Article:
Specific page Value Proposition submitted: The page is intended to segment traffic by either Caregiver of a senior or a senior looking for insurance themselves. The multi-page application process asks for demographic information for lead generation and to send information. A phone number is also provided.
Landing Page Submitted
Optimization Steps Already Taken: This is a new program. No changes or optimization has been done to improve results/conversion.
Additional Information offered: Looking for suggestions on how to improve this marketing page and user experience based on Caregiver/Senior target variable and information capture.
Analysis (Jimmy Ellis)
- I do not know who Secure Horizons is or why I should use them.
- A “Side by side” evenly weighted layout means customer has to process the entire page to make a decision.
- You could simplify the entire page by making one form with a radio or checkbox. For example: “I’m looking for health care coverage for myself” and “I’m looking for health care coverage for a friend or family member.” One form, no confusion.
- There is no headline on the page.
- There is no information that lets the prospective customer know you are a reputable company.
- The zip code functionality without the button is interesting but needs to be tested.
- There is no information on the page that leads me to believe your service could possibly help me. I would wipe this whole page clean and start from scratch with one specific set of traffic from prospective members.
Analysis (Flint McGlaughlin)
- “Leading” is one of the worst words to put in a Value Proposition. It is meaningless. Who says you are leading? Why should a visitor believe you? Use third party credibility factors to make qualitative statements.
- If you want to communicate to a visitor you need to talk to them in their language. When you use terms like “prospective member” or “caregiver,” visitors have to guess your meaning. Meet visitors like a person and tell them where to go and tell them why they should click. You can do this in three paragraphs of well positioned text. Persuasion is trumped by clarity. You cannot persuade visitors yet because they are not even clear who you are and what you want them to do.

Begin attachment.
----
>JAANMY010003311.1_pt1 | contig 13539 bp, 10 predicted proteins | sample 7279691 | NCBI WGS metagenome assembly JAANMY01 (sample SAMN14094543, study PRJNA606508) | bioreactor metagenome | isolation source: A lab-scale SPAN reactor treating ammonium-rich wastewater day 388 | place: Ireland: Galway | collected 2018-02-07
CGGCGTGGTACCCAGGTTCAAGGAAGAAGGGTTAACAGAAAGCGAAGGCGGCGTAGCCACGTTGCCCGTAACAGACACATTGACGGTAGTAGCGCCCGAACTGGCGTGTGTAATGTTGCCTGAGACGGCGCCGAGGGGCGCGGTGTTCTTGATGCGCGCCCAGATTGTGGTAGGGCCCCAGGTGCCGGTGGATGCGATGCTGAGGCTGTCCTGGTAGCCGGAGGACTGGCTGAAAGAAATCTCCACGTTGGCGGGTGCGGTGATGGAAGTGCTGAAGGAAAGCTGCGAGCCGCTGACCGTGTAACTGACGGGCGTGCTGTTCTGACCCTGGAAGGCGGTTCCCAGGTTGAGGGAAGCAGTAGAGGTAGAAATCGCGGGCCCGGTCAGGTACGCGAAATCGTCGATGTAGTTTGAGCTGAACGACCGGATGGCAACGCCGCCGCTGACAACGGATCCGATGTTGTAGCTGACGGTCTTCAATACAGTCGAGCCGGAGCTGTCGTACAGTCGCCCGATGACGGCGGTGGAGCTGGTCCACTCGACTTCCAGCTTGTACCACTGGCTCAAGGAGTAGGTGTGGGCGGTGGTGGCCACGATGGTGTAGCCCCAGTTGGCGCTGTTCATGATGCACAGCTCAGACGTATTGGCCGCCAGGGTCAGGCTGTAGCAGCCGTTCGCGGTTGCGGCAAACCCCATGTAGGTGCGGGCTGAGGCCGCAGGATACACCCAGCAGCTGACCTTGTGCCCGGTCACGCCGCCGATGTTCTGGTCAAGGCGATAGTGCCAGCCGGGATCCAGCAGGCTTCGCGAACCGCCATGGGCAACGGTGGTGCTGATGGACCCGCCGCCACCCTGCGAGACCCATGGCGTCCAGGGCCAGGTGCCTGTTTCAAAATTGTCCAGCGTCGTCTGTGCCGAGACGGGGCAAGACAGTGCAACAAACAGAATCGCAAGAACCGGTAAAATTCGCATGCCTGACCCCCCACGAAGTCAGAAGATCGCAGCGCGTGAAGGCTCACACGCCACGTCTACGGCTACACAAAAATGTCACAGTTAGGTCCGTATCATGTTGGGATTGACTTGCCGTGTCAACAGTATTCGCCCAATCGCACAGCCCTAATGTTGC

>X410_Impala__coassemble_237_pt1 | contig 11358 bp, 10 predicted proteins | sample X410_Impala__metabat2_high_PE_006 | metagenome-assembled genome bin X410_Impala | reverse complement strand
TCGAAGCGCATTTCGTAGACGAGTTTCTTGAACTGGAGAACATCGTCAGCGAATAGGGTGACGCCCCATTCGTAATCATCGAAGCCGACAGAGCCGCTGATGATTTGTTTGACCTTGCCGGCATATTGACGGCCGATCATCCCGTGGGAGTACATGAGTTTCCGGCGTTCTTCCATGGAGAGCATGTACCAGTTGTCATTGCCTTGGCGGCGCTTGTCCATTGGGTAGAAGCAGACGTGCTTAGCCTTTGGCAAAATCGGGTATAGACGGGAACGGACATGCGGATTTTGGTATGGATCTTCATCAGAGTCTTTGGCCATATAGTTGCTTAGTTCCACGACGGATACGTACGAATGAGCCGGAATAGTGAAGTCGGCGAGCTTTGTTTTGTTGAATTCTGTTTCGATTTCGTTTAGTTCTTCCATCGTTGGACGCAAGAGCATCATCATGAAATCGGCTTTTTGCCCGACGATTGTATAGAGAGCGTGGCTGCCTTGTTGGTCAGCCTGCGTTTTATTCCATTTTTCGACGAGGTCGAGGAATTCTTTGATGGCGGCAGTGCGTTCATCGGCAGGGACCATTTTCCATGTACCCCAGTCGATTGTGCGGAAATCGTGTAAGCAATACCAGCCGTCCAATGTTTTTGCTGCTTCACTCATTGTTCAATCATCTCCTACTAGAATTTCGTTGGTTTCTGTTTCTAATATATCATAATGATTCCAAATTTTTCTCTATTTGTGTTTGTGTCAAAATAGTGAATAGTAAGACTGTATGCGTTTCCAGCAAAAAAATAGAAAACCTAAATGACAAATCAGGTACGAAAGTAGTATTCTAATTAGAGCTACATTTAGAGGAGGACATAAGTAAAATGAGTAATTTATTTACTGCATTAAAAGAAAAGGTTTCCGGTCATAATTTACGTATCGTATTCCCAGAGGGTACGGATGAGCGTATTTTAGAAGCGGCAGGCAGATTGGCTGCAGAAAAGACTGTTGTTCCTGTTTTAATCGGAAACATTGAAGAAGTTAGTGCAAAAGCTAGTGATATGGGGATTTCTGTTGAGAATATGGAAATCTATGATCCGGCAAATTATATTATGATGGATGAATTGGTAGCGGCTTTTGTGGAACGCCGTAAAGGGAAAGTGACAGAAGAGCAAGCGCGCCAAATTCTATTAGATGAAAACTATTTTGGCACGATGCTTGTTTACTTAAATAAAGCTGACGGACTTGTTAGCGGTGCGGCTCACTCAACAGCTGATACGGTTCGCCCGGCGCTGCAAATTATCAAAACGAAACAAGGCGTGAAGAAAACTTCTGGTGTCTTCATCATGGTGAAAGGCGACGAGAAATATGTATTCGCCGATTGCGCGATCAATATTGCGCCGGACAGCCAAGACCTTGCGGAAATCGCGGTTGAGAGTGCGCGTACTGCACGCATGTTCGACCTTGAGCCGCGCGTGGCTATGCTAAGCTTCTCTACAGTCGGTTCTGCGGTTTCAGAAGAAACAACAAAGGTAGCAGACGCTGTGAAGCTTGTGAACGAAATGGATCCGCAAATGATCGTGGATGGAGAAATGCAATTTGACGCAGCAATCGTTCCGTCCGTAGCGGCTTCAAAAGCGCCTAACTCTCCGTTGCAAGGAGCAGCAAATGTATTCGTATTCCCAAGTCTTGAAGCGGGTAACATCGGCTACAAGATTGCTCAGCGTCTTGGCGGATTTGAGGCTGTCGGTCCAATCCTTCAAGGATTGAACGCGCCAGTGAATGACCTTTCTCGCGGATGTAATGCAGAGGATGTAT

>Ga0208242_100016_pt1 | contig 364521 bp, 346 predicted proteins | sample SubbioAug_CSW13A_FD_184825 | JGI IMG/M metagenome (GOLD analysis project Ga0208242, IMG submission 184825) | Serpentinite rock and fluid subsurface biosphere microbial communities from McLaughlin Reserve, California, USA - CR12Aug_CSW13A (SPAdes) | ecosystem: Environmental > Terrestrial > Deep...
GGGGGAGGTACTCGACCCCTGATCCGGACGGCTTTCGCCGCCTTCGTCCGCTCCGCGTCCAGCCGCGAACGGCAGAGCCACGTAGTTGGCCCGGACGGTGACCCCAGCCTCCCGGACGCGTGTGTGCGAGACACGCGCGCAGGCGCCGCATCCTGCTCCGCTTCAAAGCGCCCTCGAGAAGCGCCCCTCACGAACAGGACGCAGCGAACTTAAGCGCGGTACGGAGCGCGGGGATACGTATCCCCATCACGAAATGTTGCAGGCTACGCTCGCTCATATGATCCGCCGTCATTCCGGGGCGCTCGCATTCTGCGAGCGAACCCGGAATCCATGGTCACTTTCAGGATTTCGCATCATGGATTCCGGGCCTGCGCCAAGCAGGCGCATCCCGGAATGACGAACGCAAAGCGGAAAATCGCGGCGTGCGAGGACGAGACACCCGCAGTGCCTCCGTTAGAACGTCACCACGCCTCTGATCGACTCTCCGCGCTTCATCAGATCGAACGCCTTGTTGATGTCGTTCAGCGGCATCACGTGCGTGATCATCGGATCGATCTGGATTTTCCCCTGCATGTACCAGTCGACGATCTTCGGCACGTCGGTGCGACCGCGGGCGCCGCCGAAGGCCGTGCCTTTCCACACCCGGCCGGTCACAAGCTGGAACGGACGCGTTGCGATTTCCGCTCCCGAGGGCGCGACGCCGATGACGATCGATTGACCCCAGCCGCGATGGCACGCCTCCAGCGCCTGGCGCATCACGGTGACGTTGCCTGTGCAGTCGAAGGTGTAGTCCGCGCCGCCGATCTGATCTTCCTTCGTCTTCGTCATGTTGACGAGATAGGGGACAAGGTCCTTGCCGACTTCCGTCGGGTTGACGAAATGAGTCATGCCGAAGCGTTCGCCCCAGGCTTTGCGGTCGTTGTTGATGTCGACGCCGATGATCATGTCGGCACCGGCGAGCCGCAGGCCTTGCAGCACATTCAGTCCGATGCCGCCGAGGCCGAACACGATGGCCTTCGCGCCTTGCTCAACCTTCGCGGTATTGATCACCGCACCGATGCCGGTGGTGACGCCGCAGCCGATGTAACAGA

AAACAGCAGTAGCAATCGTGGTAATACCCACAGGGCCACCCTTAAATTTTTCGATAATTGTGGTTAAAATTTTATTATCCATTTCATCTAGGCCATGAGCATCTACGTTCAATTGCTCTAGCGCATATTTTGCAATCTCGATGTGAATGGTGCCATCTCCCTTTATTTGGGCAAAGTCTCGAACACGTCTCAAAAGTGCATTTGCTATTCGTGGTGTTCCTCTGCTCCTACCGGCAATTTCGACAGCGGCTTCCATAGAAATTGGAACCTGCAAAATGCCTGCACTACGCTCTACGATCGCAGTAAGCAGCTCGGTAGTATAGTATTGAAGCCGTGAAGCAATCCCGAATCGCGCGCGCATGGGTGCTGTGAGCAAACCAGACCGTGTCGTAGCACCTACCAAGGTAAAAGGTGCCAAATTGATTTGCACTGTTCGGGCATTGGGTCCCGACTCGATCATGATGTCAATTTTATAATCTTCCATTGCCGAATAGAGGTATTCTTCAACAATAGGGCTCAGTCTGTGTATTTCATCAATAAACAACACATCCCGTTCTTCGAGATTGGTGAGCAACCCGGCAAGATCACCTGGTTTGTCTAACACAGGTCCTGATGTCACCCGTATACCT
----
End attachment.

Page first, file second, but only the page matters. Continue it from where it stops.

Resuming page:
- Use different colors.
- Analysis (Aaron Rosenthal)
- You have two Calls to Action. Break this into two separate forms. Side by side evenly weighted layouts means you are asking the customer to make the decision and you are going to lose conversion.
Summary of Landing Page Optimization Concepts
- Conversion Index. Use the MarketingExperiments Conversion Index to structure your thinking and approach to evaluating and optimizing your Landing Pages.
- Value Proposition. Begin by ensuring you can clearly and succinctly state the Value Propositions of both your business and the specific primary offer of the landing page that you are optimizing. To make sure, you should print out both and keep them in front of you while you are looking at the page.
- Competition. Look at and consider competitors’ Landing Pages. You cannot effectively evaluate your offer without the context of the others that your customers will compare it against in making their purchase decisions.
- Metrics. Use your Web data to guide your evaluation of your Landing Page for each of the conversion elements. For example, where customers are clicking on the page and where they are abandoning the sale process should be strong indications of where the sources of Friction and Anxiety are concentrated.
- Test. No optimization analysis is complete until you have turned theory and speculation into demonstrated performance. Take the principles and processes learned and demonstrated here, design test “treatment” pages and test them to Discover What Really Works® for your business.
Related Marketing Experiment Reports:
- Landing Page Optimization: How Businesses Achieve Breakthrough Conversion by Synchronizing Value Proposition and Page Design
- Optimizing Site Design
- Optimizing Free Trial Offers: Can Copy and Design Changes Alone Significantly Lift the Performance of Free Trial Offer Pages?
- Online Competitive Analysis Tested
- Landing Page Confusion: How Does Having More Than One Objective to a Page Affect its Performance?
- Site design tested: Reducing Customer Anxiety
As part of our research, we have prepared a review of the best Internet resources on this topic.
These sites were rated for usefulness and clarity, but alas, the rating is purely subjective.
* = Decent | ** = Good | *** = Excellent | **** = Indispensable
- Landing Page Optimization Webinar (Omniture/MarketingExperiments) ****
- Online Value Proposition ***
- How Do You Develop a Unique Value Proposition? ***
- Free Google (beta) Website Optimizer Tool ***
- 10 Landing Page Optimization Tactics **
Editor(s) — Frank Green
Writer(s) — Jimmy Ellis
Contributor(s) — Jimmy Ellis
HTML Designer — Cliff Rainer
Email Designer — Holly Hicks